GOVEROTRAGEOUS: The cops are not “your friend trying to help you” EVER!

https://www.quora.com/qemail/tc?al_imp=eyJ0eXBlIjogMzMsICJoYXNoIjogIjE0MjA1Mzc4OTYzNDI2MzA4N3wxfDF8MjA1ODkxNDA3In0%3D&al_pri=1&aoid=YDvUJJtYrrZ&aoty=2&aty=4&cp=1&et=2&id=0c4fe7d0fc0f4e71ab358fb38479fad0&q_aid=4Cn5TnhpOvQ&uid=jMoBAQSXA7P

The cops came to my door today. They said my ex has accused me of forging his name to checks. They want me to write a statement telling my side of the story. Do I have to do this or should I do this?
Jim Christmas, Sentenced to four years in prison for another man’s crime • Answered March 28, 2020

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If you’re NOT guilty, don’t you dare say a damn thing to the cops.

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If you’re guilty, don’t you dare say a damn thing to the cops.

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Louis E. Walker
 · October 21
 
DON’T TALK TO THE COPS. Tell them you won’t answer questions until you have advice of counsel—period. Be courteous about it, but unless they’re there to place you under arrest, ask them to leave. Tell them you’ll be in contact to arrange a formal interview once you have availed yourself of counsel and then listen to your lawyer. If at any time the interview turns into an interrogation and the police get aggressive, ask if you’re under arrest. If the answer is “no”, get up and leave. And whatever you do, don’t consent to a polygraph—they’re highly dependent on the skill or lack thereof of the polygrapher as well as several other variables, they’re more “stress detectors” than “lie detectors” and there’s a reason they aren’t admissible in court. A negative result may not get the cops to leave you alone, and a false positive will make your life a living hell. Be aware of your Fifth Amendment rights and use them.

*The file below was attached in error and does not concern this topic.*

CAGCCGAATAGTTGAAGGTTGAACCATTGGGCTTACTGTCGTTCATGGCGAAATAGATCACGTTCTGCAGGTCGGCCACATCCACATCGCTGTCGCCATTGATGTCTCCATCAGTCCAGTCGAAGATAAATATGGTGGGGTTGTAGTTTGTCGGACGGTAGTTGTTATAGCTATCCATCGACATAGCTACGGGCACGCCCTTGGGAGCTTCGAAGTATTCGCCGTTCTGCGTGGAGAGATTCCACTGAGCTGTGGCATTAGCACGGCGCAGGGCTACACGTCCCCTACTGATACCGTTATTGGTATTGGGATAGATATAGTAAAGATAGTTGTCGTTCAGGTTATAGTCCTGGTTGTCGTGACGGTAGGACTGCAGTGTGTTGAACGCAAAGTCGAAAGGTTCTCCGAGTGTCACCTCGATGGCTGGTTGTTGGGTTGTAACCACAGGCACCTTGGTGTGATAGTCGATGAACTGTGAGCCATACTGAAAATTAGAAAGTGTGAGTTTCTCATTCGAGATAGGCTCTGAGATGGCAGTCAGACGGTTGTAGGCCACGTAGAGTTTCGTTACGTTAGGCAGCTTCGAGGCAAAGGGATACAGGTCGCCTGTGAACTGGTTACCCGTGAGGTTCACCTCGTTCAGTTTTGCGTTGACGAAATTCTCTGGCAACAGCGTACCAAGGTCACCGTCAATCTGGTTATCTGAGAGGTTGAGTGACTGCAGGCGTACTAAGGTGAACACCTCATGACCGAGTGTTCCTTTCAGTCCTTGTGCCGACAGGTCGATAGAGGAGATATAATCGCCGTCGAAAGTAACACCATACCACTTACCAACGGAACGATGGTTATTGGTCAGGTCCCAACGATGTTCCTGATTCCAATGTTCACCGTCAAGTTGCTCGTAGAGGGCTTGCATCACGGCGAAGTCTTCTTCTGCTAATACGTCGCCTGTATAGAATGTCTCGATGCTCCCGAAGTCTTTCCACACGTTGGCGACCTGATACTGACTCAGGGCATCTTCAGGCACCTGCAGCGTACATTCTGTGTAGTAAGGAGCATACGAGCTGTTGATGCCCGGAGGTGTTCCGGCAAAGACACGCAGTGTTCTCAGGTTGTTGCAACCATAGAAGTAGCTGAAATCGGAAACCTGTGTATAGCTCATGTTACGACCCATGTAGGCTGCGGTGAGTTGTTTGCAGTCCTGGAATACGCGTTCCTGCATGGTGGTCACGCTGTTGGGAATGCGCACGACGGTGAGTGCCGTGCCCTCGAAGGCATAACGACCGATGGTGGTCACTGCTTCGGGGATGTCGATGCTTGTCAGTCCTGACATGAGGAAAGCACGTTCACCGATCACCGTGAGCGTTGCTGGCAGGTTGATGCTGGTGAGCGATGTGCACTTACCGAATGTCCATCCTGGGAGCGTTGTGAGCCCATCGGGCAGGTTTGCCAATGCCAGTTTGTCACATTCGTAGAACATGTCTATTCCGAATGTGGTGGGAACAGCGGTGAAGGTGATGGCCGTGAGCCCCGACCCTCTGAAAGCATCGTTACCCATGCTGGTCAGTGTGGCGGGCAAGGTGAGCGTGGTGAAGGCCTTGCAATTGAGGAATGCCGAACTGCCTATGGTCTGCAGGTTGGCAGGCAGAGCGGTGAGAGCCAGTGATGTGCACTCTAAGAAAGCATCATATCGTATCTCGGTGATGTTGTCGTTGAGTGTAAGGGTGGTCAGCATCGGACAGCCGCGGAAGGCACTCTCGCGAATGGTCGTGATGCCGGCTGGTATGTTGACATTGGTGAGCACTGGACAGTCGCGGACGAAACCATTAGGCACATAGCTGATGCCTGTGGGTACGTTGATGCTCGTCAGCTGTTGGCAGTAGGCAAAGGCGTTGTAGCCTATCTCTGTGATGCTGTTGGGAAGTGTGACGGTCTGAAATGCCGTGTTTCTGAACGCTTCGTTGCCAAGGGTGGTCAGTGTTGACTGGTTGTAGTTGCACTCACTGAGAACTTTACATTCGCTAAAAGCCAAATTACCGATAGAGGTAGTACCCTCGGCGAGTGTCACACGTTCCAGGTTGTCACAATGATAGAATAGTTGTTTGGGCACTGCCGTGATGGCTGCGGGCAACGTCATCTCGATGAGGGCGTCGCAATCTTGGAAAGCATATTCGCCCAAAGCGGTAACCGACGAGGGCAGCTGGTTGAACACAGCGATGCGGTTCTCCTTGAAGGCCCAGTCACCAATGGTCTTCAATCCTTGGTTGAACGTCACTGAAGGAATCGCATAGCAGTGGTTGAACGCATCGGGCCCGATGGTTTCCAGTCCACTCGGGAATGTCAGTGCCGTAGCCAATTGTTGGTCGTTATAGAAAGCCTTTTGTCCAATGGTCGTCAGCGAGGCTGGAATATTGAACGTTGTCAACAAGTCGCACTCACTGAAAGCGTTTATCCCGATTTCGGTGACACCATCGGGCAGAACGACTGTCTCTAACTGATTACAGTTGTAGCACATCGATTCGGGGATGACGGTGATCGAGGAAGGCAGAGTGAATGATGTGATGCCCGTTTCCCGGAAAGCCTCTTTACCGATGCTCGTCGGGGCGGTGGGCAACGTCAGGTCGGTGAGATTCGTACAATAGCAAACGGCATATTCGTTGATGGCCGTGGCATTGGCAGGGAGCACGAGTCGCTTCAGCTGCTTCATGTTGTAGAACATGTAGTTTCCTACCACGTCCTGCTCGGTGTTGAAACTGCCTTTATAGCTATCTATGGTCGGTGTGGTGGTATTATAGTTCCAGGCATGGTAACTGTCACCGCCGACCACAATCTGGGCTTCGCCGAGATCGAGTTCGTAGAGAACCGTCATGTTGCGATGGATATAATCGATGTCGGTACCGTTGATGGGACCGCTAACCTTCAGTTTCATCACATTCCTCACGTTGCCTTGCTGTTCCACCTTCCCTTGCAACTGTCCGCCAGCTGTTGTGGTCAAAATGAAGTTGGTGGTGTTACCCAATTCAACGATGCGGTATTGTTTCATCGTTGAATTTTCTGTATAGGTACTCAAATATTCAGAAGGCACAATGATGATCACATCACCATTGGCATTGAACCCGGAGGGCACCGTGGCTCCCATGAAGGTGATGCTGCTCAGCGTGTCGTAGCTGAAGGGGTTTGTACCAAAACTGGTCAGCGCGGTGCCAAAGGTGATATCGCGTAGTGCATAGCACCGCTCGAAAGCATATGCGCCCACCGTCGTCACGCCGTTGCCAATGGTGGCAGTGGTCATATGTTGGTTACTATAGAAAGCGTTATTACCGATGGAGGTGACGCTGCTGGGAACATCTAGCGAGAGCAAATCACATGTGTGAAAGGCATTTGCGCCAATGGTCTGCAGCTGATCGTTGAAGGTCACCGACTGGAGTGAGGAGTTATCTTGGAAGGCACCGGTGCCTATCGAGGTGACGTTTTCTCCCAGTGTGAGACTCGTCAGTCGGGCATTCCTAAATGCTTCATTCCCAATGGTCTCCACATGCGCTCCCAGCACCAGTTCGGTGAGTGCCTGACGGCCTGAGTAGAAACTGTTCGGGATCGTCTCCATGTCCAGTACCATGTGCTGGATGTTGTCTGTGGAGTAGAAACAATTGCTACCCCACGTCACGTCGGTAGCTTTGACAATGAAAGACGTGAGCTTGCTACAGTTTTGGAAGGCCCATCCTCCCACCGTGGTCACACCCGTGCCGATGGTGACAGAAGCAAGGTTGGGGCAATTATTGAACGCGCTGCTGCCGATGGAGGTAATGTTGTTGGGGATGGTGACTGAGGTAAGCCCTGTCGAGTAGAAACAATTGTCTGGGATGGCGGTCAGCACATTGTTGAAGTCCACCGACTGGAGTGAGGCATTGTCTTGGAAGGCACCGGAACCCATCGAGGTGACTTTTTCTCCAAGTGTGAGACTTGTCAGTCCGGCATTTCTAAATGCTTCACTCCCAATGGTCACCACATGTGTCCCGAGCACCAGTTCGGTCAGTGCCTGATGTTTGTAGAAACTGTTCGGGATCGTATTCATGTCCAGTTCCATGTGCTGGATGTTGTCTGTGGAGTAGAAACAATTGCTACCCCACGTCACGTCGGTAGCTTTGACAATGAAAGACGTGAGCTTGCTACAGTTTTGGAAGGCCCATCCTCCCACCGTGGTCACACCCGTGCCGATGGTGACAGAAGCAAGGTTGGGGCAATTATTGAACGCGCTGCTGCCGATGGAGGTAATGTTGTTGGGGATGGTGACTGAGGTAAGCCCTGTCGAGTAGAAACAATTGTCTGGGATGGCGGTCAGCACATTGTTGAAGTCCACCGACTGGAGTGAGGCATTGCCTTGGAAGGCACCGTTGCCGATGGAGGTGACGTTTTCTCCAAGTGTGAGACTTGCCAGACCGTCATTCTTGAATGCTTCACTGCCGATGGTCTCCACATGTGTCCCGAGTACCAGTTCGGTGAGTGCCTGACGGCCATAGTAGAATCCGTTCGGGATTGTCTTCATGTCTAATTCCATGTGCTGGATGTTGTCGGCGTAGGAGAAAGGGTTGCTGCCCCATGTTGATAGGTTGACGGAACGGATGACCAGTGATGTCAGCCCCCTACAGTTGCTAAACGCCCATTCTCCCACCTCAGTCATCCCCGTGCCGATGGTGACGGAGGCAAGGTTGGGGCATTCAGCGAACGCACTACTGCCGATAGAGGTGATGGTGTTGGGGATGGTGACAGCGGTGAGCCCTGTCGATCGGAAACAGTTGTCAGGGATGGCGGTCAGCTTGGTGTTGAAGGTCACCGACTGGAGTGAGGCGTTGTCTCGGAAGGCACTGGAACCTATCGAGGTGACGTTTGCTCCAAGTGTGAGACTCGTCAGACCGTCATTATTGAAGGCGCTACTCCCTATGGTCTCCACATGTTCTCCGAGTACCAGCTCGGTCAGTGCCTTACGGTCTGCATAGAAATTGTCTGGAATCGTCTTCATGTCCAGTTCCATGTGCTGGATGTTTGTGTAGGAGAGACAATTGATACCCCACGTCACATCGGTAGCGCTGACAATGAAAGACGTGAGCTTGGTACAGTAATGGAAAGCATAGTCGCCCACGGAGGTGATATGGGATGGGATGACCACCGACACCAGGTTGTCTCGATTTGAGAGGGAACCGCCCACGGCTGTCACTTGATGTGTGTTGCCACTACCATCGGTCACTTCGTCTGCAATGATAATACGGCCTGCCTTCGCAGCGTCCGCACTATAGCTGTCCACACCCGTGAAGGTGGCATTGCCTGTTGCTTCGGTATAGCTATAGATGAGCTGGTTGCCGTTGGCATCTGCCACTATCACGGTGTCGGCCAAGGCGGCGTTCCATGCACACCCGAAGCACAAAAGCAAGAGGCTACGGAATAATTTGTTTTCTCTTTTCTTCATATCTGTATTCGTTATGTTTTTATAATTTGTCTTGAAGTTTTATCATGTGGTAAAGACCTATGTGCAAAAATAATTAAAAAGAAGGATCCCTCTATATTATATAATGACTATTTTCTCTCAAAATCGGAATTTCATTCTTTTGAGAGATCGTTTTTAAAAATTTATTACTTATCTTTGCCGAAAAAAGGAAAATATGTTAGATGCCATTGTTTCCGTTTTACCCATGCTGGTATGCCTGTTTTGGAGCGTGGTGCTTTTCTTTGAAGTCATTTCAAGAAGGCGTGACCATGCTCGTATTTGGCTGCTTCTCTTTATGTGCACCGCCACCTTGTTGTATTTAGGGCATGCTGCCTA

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In my younger days, I would have talked to any police officer. 

Now, not so much.

I want an attorney to do my talking. 

Especially if the FBI is involved.  Their strategy of two agents, with one to talk and the other to take notes that they transcribe, is a disaster for both the guilty and the innocent.  And “lying to an FBI agent” is in itself a crime.  So why would you EVER want to talk to them.  

(I remember reading that a prominent defense lawyer agree that his Client could be interviewed but the interview had to have a video recording, an audio recording, and court stenographer present.  Their response was “that’s not their policy” and the interview never took place.  Any guess why it is not their “policy”?)

Argh!

So STFU!

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